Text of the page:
Constitutional Changes Front and Centre | Daily News


 

Constitutional Changes Front and Centre

The country is at the threshold of a major Constitutional Amendment that will reinforce the Executive powers, practically re-instating the status quo that prevailed prior to the 19th Amendment.

The proposed 20th Amendment (20A) to the Constitution will restore the wings of the Executive which were clipped by the 19th Amendment (19A).

The Bill to provide for the 20A was gazetted last week by the Justice Ministry following the Cabinet nod and the Attorney General’s confirmation that a two-thirds majority in Parliament is sufficient for its passage.

The Bill is now in the public domain getting the attention of political parties, constitutional specialists and the citizenry. Some salient features of the proposed 20A have been mentioned in brief separately in this Column. Political analysts observe that the 20A will create a paradigm shift in the system of governance and institutional structure, once adopted.

Then again, it does not force in new provisions that had not been there in our Constitution before. An all-powerful Executive was what the 1978 Constitution, in its original form, gave birth to, and the country’s administration and political landscape have experienced it since then. From time to time, the country has seen constitutional changes to prune down or scale-up Presidential powers in line with the political currents of that particular period.

President Gotabaya Rajapaksa has been very clear in his position since the beginning that he wishes for a free hand to deliver what the people expect from him, and that removing constitutional barriers that stand in the way of implementing his work plan would be his Government’s priority after the General Election.

Following the unprecedented mandate of the people at the last Election, the Government has fast-tracked the Amendment with much vigour, and it wields a super majority to make the Bill sail through Parliament quite effectively.

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While the ruling party members are in agreement with the 20A in principle, some of its allied groups are at variance with some Clauses such as removing the barriers for dual citizens to enter Parliament and giving full legal immunity to the President and they have come up with proposals to drop such Sections.

The Samagi Jana Balawegaya (SJB) led by Opposition Leader Sajith Premadasa and the National People’s Power (NPP) led by MP Anura Kumara Dissanayake have taken a stand against the 20A. The Tamil National Alliance (TNA) led by R Sampanthan will voice its opinion this week following a group meeting, but many in the party have expressed their opposition to it at various functions.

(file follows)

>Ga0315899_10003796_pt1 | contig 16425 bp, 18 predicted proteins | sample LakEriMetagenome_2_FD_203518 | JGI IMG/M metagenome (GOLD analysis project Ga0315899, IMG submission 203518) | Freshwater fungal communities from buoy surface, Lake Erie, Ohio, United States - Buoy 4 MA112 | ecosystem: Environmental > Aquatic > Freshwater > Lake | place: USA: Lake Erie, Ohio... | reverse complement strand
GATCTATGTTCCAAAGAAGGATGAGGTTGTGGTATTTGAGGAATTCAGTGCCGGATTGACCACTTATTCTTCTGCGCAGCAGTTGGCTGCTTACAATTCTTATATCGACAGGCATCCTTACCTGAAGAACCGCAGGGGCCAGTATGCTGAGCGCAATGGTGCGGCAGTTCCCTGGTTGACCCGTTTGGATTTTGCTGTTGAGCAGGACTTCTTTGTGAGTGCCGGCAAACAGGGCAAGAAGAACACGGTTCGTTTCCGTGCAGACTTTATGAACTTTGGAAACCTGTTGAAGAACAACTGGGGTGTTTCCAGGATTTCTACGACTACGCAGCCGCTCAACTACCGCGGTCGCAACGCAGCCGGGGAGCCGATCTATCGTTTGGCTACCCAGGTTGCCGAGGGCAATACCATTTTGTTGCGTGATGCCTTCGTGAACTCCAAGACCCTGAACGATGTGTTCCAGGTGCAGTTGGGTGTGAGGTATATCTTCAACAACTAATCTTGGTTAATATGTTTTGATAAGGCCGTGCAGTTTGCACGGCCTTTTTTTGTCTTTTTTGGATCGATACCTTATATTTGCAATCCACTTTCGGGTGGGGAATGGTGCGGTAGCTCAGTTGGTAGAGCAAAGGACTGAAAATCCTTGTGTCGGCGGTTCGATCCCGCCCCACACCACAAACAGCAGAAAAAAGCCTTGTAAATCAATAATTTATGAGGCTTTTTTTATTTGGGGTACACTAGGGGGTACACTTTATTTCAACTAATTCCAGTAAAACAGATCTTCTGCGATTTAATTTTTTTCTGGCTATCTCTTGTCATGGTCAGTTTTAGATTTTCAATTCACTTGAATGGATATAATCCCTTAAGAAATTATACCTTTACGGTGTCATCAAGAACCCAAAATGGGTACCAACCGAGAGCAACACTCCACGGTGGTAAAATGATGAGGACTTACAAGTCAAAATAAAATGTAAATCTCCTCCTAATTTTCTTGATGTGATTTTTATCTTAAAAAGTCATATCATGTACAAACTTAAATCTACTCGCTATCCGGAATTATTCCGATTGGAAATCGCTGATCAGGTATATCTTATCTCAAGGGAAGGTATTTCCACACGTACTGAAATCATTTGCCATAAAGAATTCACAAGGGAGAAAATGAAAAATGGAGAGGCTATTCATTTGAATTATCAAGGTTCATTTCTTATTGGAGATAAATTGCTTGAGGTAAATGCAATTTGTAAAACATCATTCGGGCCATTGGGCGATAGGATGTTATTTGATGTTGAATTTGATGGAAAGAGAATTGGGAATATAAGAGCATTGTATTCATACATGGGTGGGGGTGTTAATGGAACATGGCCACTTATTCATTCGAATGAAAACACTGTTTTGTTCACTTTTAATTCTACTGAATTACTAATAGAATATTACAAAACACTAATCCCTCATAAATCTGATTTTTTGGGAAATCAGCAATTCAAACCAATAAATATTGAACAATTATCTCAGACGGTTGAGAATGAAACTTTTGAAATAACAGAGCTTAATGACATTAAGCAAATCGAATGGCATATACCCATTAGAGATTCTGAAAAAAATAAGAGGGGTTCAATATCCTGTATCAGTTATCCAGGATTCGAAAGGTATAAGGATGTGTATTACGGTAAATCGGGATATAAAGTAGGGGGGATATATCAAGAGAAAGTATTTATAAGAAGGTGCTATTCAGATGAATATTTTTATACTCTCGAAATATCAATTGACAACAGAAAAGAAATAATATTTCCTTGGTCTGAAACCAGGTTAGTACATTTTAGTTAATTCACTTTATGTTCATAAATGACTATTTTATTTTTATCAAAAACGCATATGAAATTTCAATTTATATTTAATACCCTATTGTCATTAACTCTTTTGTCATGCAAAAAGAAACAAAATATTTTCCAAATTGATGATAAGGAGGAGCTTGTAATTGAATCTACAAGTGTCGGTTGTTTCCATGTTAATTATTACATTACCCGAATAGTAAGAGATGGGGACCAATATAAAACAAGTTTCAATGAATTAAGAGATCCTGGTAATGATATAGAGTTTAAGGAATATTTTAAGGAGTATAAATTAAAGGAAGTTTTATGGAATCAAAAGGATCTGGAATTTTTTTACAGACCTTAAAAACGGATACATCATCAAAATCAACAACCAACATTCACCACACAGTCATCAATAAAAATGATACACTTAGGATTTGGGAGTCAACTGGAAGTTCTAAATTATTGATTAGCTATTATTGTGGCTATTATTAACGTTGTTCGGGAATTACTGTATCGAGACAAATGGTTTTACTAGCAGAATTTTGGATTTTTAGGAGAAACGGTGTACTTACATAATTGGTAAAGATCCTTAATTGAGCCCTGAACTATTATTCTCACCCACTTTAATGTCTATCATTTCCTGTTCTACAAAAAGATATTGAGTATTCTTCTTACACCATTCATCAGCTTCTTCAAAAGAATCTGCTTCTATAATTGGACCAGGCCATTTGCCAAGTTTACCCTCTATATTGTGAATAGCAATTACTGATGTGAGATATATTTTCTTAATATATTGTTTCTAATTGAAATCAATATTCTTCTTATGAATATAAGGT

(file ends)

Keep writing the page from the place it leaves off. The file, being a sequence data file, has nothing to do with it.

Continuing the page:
The SJB has also expressed its intent on petitioning to the Supreme Court against the proposed changes to the Constitution. It has decided to organize a public agitation campaign against the Amendment. SJB MP Dr Harsha de Silva posting on his Twitter account opined that the 20A is a mechanism to strengthen the Executive Presidency at the expense of the Legislature, adding that it bestows almost absolute power upon one individual. He questioned how the proposed changes could help strengthen democracy, rule of law or transparency.

NPP Leader Anura Dissanayake, convening a press conference a day after the 20A was made public, registered his Party’s strong opposition to it stating that it drags the society backwards. He also lamented the lack of policies and clear stances of the MPs, observing that some of them had consecutively raised their hands in approval of the 17th Amendment to scrap the Presidential powers in 2001, the 18th Amendment to increase the same powers in 2010 and the 19th Amendment to scrap those powers again in 2015 and are going to repeat the same with the 20A to enhance the same powers once more.

Countering those arguments, several MPs pointed out that their actions had been in the country’s best interests in accordance with the times. While defending the 20A, the Government members were highly critical of the Constitutional Council, adding that its members as well as the members appointed by it to Independent Commissions were not ‘independent’ at all. They observed that the people, at the last two Elections, spoke out their disapproval of the mess created by the 19A.

The Sri Lanka Freedom Party (SLFP) MPs said that they were supporting the Government to bring in a new Constitution. Former President Maithripala Sirisena and his group of 14 MPs will be in an awkward position when it comes to supporting the 20A as it was under his leadership the 19A was passed in Parliament. However, former President Sirisena, with the benefit of hindsight, complained in the latter part of his Presidency that the 19A had led to an imbalance of power and also described the 19A “as a curse”.

New Constitution

In the meantime, the Government has begun the process of drafting a new Constitution to replace the Second Republican Constitution formulated by former President late J R Jayewardene. For 42 years, successive Governments and the people have been battered by the ill-effects of Jayewardene’s Constitution, which legendary intellectual late Dr N. M. Perera, a former Finance Minister and a founding member of the Lanka Sama Samaja Party, then described as a “hotchpotch of the Anglo-Saxon Parliamentary system and the American Presidential system”.